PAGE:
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Quenneville spreads wealth with Blackhawks' offense

by Brian Hedger / Chicago Blackhawks

CHICAGO -- It looks like Chicago Blackhawks coach Joel Quenneville is going to experiment with his team's wealth of talent to start the Stanley Cup Playoffs.

Quenneville rolled out some interesting new forward lines Tuesday during an hour-long practice. It's likely he will use them Thursday at Scottrade Center against the St. Louis Blues to start Game 1 of a tough first-round series in the Western Conference (8 p.m. ET, NBCSN, CBC).

Captain Jonathan Toews and right wing Patrick Kane returned to a full practice for the first time since injuries knocked them out of the final stretch run in the regular season, but their lines weren't the same.

Toews had Kris Versteeg at left wing and Brandon Saad on his right to form a new top line. Kane shifted to right wing on the third line with left wing Bryan Bickell and center Andrew Shaw.

"That's what the coaches are here for, to set some lineups," said Kane, who's usually in the top-six forward group. "I think all of us have played with each other at one point or another, whether it's with the line we're with now or with some other players. I think that's one of the strengths of our team, is the depth and how many players can play in different situations. It seems like we've got a lot of balance throughout our lineup right now, so I'm sure that's what they're looking for."

Putting Saad on the top unit, where he played left wing for almost the entire 2013 regular season, was equally eyebrow-raising. Saad's production and play steadily declined during the second half of this season. He was recently benched in a big game against the Blues heading into the final week even though Toews (upper-body injury) and Kane (lower body) were sidelined.

"We feel he's capable of playing against top guys," Quenneville said. "He's played with [Toews] a lot the last couple years. [Versteeg], as well, has played in some big situations. We'll see how that all works out. [It] certainly has the capability of working well together."

Chicago's second line was centered by veteran Michal Handzus with left wing Patrick Sharp and right wing Marian Hossa. The fourth line was a trio that played together almost the entire season. Brandon Bollig skated at left wing, Marcus Kruger was in the middle and Ben Smith went back the right side after filling in higher in the lineup minus Toews and Kane.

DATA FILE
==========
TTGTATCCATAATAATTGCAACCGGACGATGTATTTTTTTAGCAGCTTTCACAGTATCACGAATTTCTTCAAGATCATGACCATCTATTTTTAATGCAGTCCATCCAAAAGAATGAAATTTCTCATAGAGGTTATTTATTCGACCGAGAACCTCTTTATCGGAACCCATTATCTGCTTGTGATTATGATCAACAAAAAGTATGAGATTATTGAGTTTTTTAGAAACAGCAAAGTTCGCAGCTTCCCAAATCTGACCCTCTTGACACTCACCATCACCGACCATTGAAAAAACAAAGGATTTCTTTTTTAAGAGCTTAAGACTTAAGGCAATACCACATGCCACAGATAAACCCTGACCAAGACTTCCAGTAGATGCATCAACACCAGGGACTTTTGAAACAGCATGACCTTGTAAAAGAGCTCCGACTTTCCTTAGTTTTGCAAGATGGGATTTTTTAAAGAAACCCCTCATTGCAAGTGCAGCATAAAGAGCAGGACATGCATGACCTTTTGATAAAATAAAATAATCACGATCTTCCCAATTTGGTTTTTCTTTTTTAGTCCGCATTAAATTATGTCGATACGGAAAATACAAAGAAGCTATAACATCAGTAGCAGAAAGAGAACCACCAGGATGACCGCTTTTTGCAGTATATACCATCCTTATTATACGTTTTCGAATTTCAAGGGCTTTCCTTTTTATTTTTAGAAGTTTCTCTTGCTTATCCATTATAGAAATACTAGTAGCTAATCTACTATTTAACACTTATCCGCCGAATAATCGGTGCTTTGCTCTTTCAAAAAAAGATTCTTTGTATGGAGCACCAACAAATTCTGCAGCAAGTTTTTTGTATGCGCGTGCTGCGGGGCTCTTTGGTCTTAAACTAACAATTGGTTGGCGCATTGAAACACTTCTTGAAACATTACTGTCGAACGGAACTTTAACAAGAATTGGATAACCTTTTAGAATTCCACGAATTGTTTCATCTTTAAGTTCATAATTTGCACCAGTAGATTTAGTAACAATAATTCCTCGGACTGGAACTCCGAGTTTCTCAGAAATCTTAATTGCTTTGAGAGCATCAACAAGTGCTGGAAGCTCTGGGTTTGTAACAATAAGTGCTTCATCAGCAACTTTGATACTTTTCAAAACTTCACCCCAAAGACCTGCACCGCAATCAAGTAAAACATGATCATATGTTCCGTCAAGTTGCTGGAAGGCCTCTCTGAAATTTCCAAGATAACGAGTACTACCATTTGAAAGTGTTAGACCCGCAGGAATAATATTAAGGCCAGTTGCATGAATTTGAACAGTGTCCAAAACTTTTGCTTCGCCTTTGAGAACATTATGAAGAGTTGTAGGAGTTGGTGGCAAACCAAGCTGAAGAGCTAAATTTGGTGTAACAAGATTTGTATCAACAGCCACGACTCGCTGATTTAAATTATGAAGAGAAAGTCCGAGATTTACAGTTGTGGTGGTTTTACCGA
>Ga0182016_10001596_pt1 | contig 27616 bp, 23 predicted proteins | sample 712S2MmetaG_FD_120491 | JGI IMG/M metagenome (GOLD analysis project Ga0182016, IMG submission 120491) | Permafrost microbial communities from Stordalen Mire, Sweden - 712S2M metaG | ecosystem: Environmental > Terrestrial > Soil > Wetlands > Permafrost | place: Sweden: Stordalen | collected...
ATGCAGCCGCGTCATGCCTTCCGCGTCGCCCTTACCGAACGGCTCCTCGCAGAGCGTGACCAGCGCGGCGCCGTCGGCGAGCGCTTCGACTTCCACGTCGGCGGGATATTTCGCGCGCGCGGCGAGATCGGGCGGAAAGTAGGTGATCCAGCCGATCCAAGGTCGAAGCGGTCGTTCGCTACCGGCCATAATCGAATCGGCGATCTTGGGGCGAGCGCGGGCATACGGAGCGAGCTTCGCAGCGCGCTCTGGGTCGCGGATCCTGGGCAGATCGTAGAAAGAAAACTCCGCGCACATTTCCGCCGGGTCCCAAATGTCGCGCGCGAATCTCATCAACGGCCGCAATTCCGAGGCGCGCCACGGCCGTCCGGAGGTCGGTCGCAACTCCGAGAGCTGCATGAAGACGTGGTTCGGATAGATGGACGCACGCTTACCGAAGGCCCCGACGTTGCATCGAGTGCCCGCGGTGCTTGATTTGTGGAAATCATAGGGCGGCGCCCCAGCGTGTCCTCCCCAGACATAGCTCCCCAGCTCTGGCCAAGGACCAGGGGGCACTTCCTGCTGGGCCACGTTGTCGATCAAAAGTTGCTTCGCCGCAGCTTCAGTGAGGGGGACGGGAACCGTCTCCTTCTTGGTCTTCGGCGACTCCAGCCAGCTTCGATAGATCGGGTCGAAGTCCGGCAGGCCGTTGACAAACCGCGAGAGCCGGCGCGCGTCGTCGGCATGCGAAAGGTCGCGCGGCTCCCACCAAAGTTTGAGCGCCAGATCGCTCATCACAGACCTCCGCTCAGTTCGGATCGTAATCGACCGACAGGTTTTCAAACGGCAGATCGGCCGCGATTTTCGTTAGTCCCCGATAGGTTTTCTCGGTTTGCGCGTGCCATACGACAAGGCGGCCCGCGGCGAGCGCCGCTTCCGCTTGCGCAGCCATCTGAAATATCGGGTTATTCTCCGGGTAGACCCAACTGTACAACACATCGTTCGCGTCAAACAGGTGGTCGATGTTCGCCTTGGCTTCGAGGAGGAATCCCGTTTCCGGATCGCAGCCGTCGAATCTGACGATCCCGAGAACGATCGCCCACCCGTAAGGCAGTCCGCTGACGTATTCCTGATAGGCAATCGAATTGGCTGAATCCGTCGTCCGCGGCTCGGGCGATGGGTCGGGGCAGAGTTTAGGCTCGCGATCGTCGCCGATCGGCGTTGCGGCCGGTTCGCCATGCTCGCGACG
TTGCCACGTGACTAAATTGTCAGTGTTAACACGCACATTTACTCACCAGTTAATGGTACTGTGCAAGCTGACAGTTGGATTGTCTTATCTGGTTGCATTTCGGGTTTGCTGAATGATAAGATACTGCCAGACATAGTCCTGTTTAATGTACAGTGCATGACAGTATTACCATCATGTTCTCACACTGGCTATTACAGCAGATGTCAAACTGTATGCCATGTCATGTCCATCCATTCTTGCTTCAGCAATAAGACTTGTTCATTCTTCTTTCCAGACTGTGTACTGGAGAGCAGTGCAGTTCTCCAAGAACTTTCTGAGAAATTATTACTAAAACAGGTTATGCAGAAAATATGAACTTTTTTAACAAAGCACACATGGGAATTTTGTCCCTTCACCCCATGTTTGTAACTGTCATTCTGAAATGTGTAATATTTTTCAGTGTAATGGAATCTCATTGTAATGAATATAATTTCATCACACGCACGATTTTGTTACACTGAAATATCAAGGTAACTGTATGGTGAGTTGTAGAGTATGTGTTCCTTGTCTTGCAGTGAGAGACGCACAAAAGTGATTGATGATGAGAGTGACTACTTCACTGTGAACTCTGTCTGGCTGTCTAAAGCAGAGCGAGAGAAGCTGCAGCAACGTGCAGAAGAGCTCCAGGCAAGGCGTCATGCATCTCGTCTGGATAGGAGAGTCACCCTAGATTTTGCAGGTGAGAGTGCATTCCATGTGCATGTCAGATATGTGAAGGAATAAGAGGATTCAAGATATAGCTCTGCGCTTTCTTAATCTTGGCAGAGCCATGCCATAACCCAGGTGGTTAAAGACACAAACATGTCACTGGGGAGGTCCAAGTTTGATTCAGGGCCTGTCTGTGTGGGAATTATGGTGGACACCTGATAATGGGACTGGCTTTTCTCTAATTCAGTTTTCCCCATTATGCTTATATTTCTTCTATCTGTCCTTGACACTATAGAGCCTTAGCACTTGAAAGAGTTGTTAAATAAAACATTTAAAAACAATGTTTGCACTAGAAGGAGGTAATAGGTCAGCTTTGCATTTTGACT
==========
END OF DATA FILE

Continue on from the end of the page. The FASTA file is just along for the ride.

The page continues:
Going without one "super line" packed with high-scoring forwards ought to give the Blues' coaching staff some tough decisions in the matchup game. St. Louis has home-ice advantage and will get the last line change in the first two games, which is often vital in matching lines.

Splitting up Chicago's top offensive talent onto three different lines should get one or two of those units away from St. Louis' top defense pairing of Alex Pietrangelo and Jay Bouwmeester.

"I thought all the lines have comparable ingredients with the ability to score and play without the puck as well," Quenneville said. "They had a lot of lines together in the playoffs last year, can fluctuate with centers, as well, but [Kane] and [Bickell] were together a lot last year in the playoffs."

They were also effective.

The part that's new is that Bickell isn't moving into the top six. Kane is dropping to a checking line this time. Coming off what appears to be a knee sprain, Kane said he's happy overall with his mobility wearing a knee brace. There are, however, a couple "limitations."

Whether Kane's injury plays into the new role is uncertain, but it gives him some added protection against the hard-hitting Blues. Bickell and Shaw are scrappy and play best when they're involved in physical play.

"We need to finish our checks, get [Kane] the puck, open the ice up for him and just let him play his game," Bickell said. "I know when he has the puck, he's got a lot of poise and a lot of good things can happen."

If not, Quenneville probably won't stick with the new configuration for long. If he needs an offensive kick start, Quenneville has several proven combinations he can use in a pinch. He's gotten good results from putting Sharp, Toews and Kane together in the past, and for most of this season he played Toews with Sharp and Hossa.

That trio was one of the NHL's best until Quenneville broke them up shortly after the break for the 2014 Sochi Olympics.

"Whether you revert back or you like the matchup, even in the course of the game, you can always move one or two guys around without really rearranging too much," Quenneville said. "[It's good] having that flexibility and some guys that can play both sides and go in the middle as well. Every game [could] be different, but right now you like the balance."

Shaw, who filled in for Toews at center on the top line to finish the season, likes it too.

"It just shows the depth our team has," he said. "We've got a lot of great players up front and on the back end. You've got a little bit of everything on each line: speed, skill and people who are going to throw the body around. It's exciting. It's playoff time and I think everyone's pretty pumped for it."

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